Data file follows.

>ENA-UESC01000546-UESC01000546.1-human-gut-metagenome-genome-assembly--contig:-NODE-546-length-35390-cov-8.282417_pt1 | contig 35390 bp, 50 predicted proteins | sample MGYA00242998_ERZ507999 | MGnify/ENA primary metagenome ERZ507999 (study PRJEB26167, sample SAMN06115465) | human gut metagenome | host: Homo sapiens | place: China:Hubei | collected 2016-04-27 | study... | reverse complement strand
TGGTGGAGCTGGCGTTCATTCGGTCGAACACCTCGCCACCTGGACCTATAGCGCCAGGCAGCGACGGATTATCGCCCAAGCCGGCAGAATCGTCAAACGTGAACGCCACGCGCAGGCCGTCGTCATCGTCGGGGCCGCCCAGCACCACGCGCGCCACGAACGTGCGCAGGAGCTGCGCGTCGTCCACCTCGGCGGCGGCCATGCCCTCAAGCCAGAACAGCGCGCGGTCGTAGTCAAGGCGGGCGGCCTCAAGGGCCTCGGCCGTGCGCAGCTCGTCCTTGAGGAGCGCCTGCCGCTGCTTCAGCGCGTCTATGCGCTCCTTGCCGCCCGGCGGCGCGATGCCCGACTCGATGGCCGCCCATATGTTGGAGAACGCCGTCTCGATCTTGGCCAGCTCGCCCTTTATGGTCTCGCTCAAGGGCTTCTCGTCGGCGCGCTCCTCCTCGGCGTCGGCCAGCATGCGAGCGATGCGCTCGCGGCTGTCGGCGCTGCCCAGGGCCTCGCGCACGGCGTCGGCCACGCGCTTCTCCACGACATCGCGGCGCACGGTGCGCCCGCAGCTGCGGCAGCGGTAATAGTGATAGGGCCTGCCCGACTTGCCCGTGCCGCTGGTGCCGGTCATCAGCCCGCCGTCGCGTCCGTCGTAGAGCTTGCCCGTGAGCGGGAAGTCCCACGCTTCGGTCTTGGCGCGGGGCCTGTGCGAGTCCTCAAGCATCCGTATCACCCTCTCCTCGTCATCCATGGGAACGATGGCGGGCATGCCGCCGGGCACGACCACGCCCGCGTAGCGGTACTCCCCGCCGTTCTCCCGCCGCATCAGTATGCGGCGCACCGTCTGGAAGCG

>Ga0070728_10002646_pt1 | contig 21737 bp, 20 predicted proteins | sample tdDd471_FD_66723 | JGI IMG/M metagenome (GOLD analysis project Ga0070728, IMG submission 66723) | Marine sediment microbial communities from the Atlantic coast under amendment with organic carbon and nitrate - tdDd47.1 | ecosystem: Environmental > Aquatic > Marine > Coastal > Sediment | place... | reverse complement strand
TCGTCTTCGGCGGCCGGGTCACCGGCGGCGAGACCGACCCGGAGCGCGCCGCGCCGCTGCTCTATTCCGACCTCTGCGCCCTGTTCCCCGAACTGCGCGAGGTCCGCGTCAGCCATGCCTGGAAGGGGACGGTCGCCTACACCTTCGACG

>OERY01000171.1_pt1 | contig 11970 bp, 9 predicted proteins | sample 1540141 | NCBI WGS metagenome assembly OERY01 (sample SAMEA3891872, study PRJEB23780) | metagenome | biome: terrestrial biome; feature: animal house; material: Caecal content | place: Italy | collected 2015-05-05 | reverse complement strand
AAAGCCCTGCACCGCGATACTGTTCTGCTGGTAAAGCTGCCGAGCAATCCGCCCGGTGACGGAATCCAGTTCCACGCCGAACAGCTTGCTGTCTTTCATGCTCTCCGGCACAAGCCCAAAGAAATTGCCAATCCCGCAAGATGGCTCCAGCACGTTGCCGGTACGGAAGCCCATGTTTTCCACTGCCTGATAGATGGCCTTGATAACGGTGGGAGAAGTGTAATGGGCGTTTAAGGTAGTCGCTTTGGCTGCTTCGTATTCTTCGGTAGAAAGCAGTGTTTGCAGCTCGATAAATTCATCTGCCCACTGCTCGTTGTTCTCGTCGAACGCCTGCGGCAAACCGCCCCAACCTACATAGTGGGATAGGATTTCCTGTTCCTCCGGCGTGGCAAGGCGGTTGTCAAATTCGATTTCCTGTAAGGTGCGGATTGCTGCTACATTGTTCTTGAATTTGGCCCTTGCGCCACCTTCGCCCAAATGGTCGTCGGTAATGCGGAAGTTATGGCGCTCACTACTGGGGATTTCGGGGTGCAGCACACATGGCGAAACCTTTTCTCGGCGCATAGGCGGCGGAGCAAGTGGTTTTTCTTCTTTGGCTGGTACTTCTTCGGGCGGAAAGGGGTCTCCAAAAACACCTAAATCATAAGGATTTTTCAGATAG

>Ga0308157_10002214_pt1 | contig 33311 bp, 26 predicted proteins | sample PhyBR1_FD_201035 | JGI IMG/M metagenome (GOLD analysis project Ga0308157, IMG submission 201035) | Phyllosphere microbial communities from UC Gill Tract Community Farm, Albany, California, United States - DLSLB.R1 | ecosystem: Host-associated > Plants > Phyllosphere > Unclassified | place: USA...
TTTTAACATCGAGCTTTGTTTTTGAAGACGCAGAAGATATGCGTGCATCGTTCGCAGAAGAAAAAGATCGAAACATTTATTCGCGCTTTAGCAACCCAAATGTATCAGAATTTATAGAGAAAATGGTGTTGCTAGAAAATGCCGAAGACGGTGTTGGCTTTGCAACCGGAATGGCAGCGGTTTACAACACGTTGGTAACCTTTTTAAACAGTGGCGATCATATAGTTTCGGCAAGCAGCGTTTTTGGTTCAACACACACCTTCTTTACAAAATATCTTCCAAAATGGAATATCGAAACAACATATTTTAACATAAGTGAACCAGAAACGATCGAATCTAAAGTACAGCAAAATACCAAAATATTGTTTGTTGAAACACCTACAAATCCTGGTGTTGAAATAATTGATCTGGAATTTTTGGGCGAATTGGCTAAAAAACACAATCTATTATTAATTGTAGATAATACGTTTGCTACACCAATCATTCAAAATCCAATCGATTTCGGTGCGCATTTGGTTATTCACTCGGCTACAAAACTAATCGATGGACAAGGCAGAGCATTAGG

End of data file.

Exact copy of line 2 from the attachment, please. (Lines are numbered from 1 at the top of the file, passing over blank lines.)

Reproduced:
TGGTGGAGCTGGCGTTCATTCGGTCGAACACCTCGCCACCTGGACCTATAGCGCCAGGCAGCGACGGATTATCGCCCAAGCCGGCAGAATCGTCAAACGTGAACGCCACGCGCAGGCCGTCGTCATCGTCGGGGCCGCCCAGCACCACGCGCGCCACGAACGTGCGCAGGAGCTGCGCGTCGTCCACCTCGGCGGCGGCCATGCCCTCAAGCCAGAACAGCGCGCGGTCGTAGTCAAGGCGGGCGGCCTCAAGGGCCTCGGCCGTGCGCAGCTCGTCCTTGAGGAGCGCCTGCCGCTGCTTCAGCGCGTCTATGCGCTCCTTGCCGCCCGGCGGCGCGATGCCCGACTCGATGGCCGCCCATATGTTGGAGAACGCCGTCTCGATCTTGGCCAGCTCGCCCTTTATGGTCTCGCTCAAGGGCTTCTCGTCGGCGCGCTCCTCCTCGGCGTCGGCCAGCATGCGAGCGATGCGCTCGCGGCTGTCGGCGCTGCCCAGGGCCTCGCGCACGGCGTCGGCCACGCGCTTCTCCACGACATCGCGGCGCACGGTGCGCCCGCAGCTGCGGCAGCGGTAATAGTGATAGGGCCTGCCCGACTTGCCCGTGCCGCTGGTGCCGGTCATCAGCCCGCCGTCGCGTCCGTCGTAGAGCTTGCCCGTGAGCGGGAAGTCCCACGCTTCGGTCTTGGCGCGGGGCCTGTGCGAGTCCTCAAGCATCCGTATCACCCTCTCCTCGTCATCCATGGGAACGATGGCGGGCATGCCGCCGGGCACGACCACGCCCGCGTAGCGGTACTCCCCGCCGTTCTCCCGCCGCATCAGTATGCGGCGCACCGTCTGGAAGCG